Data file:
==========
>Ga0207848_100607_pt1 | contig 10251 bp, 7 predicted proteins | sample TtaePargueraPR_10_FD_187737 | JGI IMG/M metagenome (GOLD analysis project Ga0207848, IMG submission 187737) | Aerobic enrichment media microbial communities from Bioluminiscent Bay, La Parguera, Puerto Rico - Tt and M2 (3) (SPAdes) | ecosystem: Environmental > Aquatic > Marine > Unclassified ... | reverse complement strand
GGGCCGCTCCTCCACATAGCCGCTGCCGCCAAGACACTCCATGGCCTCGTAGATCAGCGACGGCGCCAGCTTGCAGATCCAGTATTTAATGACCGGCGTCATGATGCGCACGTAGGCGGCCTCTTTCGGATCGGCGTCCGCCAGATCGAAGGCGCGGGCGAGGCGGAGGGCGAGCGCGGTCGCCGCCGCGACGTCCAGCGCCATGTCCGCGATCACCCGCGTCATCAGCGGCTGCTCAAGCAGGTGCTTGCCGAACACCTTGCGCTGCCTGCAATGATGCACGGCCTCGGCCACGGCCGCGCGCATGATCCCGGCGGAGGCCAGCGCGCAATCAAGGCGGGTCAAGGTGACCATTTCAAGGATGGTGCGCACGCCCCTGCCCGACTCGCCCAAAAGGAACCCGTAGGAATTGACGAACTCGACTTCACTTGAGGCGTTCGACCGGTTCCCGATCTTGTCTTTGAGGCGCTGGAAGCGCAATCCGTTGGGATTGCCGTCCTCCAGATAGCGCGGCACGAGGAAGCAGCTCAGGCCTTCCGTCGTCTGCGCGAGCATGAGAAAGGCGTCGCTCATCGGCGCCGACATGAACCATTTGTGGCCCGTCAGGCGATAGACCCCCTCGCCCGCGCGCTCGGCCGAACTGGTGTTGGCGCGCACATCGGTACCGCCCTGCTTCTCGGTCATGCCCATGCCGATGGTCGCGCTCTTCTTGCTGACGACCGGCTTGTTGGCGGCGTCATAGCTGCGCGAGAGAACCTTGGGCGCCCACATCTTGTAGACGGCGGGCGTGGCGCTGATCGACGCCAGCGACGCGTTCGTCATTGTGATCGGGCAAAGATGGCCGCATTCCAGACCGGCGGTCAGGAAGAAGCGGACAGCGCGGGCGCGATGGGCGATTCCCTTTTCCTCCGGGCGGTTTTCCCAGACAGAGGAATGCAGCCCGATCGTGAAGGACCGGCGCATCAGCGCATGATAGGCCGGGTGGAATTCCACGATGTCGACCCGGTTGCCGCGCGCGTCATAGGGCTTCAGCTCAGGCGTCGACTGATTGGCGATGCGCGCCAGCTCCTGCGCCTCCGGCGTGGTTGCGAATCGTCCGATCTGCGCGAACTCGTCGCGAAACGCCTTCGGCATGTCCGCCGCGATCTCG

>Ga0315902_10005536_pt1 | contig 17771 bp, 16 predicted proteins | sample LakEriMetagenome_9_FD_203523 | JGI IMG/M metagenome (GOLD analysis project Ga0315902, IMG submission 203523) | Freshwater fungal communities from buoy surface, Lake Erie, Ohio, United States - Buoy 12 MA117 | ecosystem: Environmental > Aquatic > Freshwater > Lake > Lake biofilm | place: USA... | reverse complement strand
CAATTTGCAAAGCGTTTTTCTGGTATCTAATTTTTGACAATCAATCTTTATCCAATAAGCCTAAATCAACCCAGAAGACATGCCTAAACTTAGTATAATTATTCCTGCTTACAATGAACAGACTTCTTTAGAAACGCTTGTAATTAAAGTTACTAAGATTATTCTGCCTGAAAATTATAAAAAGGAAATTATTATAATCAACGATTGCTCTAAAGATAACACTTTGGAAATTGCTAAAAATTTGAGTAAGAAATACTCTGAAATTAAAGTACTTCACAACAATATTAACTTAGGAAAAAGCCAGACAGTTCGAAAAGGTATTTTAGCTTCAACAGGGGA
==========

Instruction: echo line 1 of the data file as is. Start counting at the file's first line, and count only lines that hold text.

>Ga0207848_100607_pt1 | contig 10251 bp, 7 predicted proteins | sample TtaePargueraPR_10_FD_187737 | JGI IMG/M metagenome (GOLD analysis project Ga0207848, IMG submission 187737) | Aerobic enrichment media microbial communities from Bioluminiscent Bay, La Parguera, Puerto Rico - Tt and M2 (3) (SPAdes) | ecosystem: Environmental > Aquatic > Marine > Unclassified ... | reverse complement strand